Would states actually petition for a constitutional convention in this day and age? Quite a number have passed toothless resolutions reaffirming their sovereignty under the 9th and 10th Amendments. But many states are so beholden to the federal gravy train that it is difficult to imagine them threatening that revenue stream.

Still, these are unusual times. “States,” claims Barnett, “have nothing to lose and everything to gain by making this Federalism Amendment the focus of their resistance to the shrinking of their reserved powers and infringements upon the rights retained by the people.” Well, nothing but a load of cash with strings tied to it. Those strings, ladies and gentlemen, translate into jobs that employ real people like your neighbors and mine.

You can argue until you’re blue in the face that cutting the federal apron strings would ultimately lead to better, more productive jobs, but libertarians knows that it’s very difficult to get people to buy that line. People losing jobs makes the news big time. Job creation by entrepreneurial businesses makes small time news if it makes the news at all. Job losses are very real while promises of future jobs are ethereal. Little will turn a feisty politician into a lap dog quicker than threatening to pin job losses on him.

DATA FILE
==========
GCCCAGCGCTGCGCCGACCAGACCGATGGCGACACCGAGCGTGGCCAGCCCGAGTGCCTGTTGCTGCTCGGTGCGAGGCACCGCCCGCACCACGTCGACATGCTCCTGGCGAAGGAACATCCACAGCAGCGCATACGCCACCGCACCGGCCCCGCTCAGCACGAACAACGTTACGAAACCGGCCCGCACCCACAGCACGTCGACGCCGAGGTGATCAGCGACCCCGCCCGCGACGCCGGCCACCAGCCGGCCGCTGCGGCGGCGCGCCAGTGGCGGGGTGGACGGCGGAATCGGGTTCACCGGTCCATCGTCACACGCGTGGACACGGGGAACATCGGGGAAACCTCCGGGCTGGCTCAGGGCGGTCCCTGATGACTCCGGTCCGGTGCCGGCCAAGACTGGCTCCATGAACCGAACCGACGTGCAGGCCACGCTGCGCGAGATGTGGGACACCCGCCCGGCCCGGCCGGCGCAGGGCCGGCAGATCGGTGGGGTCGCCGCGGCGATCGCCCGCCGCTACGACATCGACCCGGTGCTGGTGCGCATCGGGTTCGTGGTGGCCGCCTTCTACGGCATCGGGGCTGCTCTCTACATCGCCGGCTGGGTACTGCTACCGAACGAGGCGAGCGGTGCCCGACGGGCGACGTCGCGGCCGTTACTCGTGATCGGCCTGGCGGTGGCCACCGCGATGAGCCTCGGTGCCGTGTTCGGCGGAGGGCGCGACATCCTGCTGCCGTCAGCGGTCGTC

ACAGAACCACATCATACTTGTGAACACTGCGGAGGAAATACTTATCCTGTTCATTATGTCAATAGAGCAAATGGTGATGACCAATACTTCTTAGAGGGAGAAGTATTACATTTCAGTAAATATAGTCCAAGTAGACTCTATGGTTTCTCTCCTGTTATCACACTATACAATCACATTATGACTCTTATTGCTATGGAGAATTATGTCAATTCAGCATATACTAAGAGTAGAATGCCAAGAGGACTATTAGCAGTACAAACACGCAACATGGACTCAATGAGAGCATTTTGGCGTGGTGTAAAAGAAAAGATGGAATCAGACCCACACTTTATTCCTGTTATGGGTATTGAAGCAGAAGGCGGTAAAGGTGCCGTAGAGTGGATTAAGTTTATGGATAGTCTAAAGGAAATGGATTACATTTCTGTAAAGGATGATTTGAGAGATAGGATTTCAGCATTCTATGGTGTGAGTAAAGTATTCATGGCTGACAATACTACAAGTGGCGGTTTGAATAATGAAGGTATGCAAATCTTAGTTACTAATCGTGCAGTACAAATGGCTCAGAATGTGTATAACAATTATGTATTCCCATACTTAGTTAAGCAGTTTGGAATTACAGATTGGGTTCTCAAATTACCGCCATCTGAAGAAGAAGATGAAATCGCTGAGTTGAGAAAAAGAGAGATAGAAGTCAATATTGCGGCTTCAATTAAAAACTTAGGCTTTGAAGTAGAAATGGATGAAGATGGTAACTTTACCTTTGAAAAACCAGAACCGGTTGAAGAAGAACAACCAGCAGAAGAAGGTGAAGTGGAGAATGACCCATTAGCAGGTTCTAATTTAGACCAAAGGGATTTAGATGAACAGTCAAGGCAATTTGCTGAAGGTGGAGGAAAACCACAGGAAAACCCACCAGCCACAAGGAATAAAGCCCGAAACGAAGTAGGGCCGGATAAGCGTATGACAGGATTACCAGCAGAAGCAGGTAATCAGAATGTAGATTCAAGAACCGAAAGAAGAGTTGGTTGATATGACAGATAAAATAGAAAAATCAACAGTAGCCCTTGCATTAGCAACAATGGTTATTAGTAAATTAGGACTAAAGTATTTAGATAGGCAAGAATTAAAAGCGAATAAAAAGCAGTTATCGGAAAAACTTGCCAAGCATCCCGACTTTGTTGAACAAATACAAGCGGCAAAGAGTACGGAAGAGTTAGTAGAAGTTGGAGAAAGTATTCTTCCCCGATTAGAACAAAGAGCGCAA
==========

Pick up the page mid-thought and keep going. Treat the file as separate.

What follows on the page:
Barnett’s suggested language for a Federalism Amendment is somewhat bold. On first reading, I figured that it would cause a significant sea change in the way things currently work in the U.S. On second reading, I think that it would result in sweeping changes, but not quite as broad as I first imagined.